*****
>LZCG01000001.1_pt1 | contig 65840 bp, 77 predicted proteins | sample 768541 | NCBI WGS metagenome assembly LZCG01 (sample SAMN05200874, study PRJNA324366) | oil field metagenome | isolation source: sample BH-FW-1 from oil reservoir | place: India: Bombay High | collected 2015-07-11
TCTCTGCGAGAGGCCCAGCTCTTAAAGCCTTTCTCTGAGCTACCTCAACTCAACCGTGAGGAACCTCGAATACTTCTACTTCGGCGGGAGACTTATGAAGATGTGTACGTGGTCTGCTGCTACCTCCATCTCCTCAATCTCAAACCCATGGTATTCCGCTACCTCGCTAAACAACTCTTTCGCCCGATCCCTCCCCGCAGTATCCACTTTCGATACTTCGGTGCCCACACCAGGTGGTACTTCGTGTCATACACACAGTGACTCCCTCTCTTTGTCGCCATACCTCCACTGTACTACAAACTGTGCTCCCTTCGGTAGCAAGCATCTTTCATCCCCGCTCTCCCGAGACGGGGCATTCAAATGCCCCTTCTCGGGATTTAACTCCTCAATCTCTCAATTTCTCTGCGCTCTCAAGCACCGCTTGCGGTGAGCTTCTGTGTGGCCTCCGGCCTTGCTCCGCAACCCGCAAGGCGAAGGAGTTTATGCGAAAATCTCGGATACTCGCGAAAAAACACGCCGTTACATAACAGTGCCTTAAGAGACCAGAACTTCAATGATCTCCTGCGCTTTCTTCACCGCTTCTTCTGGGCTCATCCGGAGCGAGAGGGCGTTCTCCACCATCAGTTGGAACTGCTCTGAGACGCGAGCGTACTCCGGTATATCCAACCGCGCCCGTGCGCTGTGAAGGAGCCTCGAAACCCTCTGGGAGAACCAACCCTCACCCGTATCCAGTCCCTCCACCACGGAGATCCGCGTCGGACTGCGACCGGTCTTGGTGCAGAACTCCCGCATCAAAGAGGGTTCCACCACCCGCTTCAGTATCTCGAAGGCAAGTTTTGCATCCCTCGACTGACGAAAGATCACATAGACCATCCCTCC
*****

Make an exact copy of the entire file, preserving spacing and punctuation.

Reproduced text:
>LZCG01000001.1_pt1 | contig 65840 bp, 77 predicted proteins | sample 768541 | NCBI WGS metagenome assembly LZCG01 (sample SAMN05200874, study PRJNA324366) | oil field metagenome | isolation source: sample BH-FW-1 from oil reservoir | place: India: Bombay High | collected 2015-07-11
TCTCTGCGAGAGGCCCAGCTCTTAAAGCCTTTCTCTGAGCTACCTCAACTCAACCGTGAGGAACCTCGAATACTTCTACTTCGGCGGGAGACTTATGAAGATGTGTACGTGGTCTGCTGCTACCTCCATCTCCTCAATCTCAAACCCATGGTATTCCGCTACCTCGCTAAACAACTCTTTCGCCCGATCCCTCCCCGCAGTATCCACTTTCGATACTTCGGTGCCCACACCAGGTGGTACTTCGTGTCATACACACAGTGACTCCCTCTCTTTGTCGCCATACCTCCACTGTACTACAAACTGTGCTCCCTTCGGTAGCAAGCATCTTTCATCCCCGCTCTCCCGAGACGGGGCATTCAAATGCCCCTTCTCGGGATTTAACTCCTCAATCTCTCAATTTCTCTGCGCTCTCAAGCACCGCTTGCGGTGAGCTTCTGTGTGGCCTCCGGCCTTGCTCCGCAACCCGCAAGGCGAAGGAGTTTATGCGAAAATCTCGGATACTCGCGAAAAAACACGCCGTTACATAACAGTGCCTTAAGAGACCAGAACTTCAATGATCTCCTGCGCTTTCTTCACCGCTTCTTCTGGGCTCATCCGGAGCGAGAGGGCGTTCTCCACCATCAGTTGGAACTGCTCTGAGACGCGAGCGTACTCCGGTATATCCAACCGCGCCCGTGCGCTGTGAAGGAGCCTCGAAACCCTCTGGGAGAACCAACCCTCACCCGTATCCAGTCCCTCCACCACGGAGATCCGCGTCGGACTGCGACCGGTCTTGGTGCAGAACTCCCGCATCAAAGAGGGTTCCACCACCCGCTTCAGTATCTCGAAGGCAAGTTTTGCATCCCTCGACTGACGAAAGATCACATAGACCATCCCTCC